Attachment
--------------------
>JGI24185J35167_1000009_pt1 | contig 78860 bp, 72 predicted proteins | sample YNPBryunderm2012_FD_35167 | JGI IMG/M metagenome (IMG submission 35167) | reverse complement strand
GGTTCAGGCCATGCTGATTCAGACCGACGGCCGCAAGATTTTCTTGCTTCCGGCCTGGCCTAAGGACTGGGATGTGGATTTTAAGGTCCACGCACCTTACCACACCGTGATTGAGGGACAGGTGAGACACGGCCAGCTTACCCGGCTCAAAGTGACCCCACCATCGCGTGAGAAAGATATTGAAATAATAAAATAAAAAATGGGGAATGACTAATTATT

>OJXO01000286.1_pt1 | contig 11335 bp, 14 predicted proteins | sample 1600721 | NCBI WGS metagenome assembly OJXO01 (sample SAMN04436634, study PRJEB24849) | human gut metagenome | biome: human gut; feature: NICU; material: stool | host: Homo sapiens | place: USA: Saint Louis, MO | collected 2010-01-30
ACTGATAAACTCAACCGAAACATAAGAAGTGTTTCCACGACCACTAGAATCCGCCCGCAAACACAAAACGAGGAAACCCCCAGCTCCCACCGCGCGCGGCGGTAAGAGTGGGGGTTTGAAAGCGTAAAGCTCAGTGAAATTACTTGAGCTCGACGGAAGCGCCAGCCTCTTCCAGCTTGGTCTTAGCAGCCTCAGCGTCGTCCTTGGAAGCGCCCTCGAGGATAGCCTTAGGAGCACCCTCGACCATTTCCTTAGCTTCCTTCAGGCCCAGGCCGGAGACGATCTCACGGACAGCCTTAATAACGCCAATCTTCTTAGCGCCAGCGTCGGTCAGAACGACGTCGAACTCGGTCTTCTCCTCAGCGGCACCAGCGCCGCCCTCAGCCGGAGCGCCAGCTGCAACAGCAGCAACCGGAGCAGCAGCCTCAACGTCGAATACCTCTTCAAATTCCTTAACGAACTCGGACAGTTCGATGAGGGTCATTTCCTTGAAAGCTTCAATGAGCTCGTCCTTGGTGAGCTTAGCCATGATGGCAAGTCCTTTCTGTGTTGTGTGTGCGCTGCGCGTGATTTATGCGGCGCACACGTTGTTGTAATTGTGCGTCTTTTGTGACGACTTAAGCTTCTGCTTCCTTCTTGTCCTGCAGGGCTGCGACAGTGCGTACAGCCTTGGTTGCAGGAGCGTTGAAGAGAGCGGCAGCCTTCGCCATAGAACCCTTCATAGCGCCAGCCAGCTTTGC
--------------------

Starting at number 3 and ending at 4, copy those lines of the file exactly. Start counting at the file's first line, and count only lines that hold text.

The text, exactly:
>OJXO01000286.1_pt1 | contig 11335 bp, 14 predicted proteins | sample 1600721 | NCBI WGS metagenome assembly OJXO01 (sample SAMN04436634, study PRJEB24849) | human gut metagenome | biome: human gut; feature: NICU; material: stool | host: Homo sapiens | place: USA: Saint Louis, MO | collected 2010-01-30
ACTGATAAACTCAACCGAAACATAAGAAGTGTTTCCACGACCACTAGAATCCGCCCGCAAACACAAAACGAGGAAACCCCCAGCTCCCACCGCGCGCGGCGGTAAGAGTGGGGGTTTGAAAGCGTAAAGCTCAGTGAAATTACTTGAGCTCGACGGAAGCGCCAGCCTCTTCCAGCTTGGTCTTAGCAGCCTCAGCGTCGTCCTTGGAAGCGCCCTCGAGGATAGCCTTAGGAGCACCCTCGACCATTTCCTTAGCTTCCTTCAGGCCCAGGCCGGAGACGATCTCACGGACAGCCTTAATAACGCCAATCTTCTTAGCGCCAGCGTCGGTCAGAACGACGTCGAACTCGGTCTTCTCCTCAGCGGCACCAGCGCCGCCCTCAGCCGGAGCGCCAGCTGCAACAGCAGCAACCGGAGCAGCAGCCTCAACGTCGAATACCTCTTCAAATTCCTTAACGAACTCGGACAGTTCGATGAGGGTCATTTCCTTGAAAGCTTCAATGAGCTCGTCCTTGGTGAGCTTAGCCATGATGGCAAGTCCTTTCTGTGTTGTGTGTGCGCTGCGCGTGATTTATGCGGCGCACACGTTGTTGTAATTGTGCGTCTTTTGTGACGACTTAAGCTTCTGCTTCCTTCTTGTCCTGCAGGGCTGCGACAGTGCGTACAGCCTTGGTTGCAGGAGCGTTGAAGAGAGCGGCAGCCTTCGCCATAGAACCCTTCATAGCGCCAGCCAGCTTTGC